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Dairy Farmers Opting for Levy Status Quo

Dairy Farmers Opting for Levy Status Quo


Dairy Farmers Opting for Levy Status Quo

Article by: Hari Yellina

In the 2022 Dairy Poll, Australian dairy producers decided to maintain the present required levy expenditure, which has been in effect since 2012. Farmers were given four voting alternatives in the poll, which were established by an independent Levy Poll Advisory Committee, to vote on investment in the industry’s future. Farmers favoured ‘no change’ to the charge, according to Dairy Australia, which received 64 percent of the vote. Since 2012, farmers have been paid 2.8683 cents per kilogramme of milk fat and 6.9914 cents per kilogramme of protein. A 20 percent increase was recommended by the Levy Poll Advisory Committee, which got 28.3 percent of valid votes.

South Australian dairy farmer James Mann, chair of Dairy Australia, congratulated all farmers and industry participants for their contributions to the crucial process of determining the industry’s future investment. “Thanks also to the Levy Poll Advisory Committee, which spent a lot of time and effort deciding on the voting alternatives. Whether it’s research in feed or genetics, or how we respond to difficulties like labour and natural catastrophes, our collective funds play an essential role in delivering services that individual farmers cannot do alone,” Mr Mann said.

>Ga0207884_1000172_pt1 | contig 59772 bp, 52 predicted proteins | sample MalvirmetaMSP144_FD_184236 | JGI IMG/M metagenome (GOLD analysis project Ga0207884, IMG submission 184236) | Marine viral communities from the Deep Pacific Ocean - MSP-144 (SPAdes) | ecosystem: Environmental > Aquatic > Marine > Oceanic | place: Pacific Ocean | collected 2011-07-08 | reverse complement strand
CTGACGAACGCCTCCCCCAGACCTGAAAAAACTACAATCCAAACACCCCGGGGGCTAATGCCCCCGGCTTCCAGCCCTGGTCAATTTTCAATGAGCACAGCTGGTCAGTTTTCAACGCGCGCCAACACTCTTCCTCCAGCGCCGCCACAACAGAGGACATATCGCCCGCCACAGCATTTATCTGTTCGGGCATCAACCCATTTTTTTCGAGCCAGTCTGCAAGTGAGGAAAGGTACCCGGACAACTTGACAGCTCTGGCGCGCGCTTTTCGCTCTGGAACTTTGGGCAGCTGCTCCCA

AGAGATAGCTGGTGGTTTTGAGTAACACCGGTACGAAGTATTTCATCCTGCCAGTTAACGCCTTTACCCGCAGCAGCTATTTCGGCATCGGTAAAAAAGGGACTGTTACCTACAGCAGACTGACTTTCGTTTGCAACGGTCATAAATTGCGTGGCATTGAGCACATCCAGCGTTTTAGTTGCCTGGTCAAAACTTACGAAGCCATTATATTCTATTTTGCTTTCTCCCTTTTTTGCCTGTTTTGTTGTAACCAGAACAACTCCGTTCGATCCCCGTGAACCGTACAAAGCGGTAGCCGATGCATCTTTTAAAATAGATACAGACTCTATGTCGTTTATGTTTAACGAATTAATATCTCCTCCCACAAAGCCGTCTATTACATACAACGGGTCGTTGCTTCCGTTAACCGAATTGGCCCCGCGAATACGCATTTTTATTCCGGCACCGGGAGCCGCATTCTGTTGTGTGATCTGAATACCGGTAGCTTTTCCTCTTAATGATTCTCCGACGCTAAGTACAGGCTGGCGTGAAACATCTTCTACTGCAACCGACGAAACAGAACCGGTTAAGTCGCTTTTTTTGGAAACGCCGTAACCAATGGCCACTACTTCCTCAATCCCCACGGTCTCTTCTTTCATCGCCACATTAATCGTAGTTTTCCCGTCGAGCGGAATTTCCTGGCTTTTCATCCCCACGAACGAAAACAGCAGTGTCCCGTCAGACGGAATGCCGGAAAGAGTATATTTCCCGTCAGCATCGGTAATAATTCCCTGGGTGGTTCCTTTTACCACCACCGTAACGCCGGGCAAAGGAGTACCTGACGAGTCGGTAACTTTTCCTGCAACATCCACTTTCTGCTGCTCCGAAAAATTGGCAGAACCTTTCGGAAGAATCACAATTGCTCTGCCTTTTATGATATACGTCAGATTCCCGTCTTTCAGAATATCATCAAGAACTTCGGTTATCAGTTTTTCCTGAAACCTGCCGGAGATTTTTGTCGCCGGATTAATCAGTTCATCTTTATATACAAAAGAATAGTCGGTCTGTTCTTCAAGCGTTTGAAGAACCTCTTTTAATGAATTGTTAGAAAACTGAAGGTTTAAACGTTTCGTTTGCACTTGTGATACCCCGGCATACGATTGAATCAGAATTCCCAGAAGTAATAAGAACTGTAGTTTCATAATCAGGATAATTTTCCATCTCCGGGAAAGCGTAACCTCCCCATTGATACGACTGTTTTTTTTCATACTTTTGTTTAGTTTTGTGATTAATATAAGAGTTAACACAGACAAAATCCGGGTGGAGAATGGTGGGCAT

Dr David Nation, Dairy Australia’s Managing Director, said the organisation cherished and appreciated every dollar of the dairy levy, and that it would continue to invest it in ways that benefited farmers. “It was particularly encouraging to see 36% vote in favour of a levy increase, suggesting support for the key areas indicated for continued investment – labour, regional services, climate, and policy development – all of which are vital for our industry’s long-term survival,” Dr. Nation added. “We’ll have to think about how we address these crucial areas, and we’ll have to prioritise investment and services now, keeping these areas in mind, as well as our present investment mix.”

These investments include research and innovation, farm business management support, responding to events such as drought, bushfires, floods, or COVID-19, developing tools to adapt to the environment and address climate, supporting on-farm employment needs, dairy product marketing and commitment to sustainability, policy research, industry insights, and international market programs, and policy research, industry insights, and international market programs.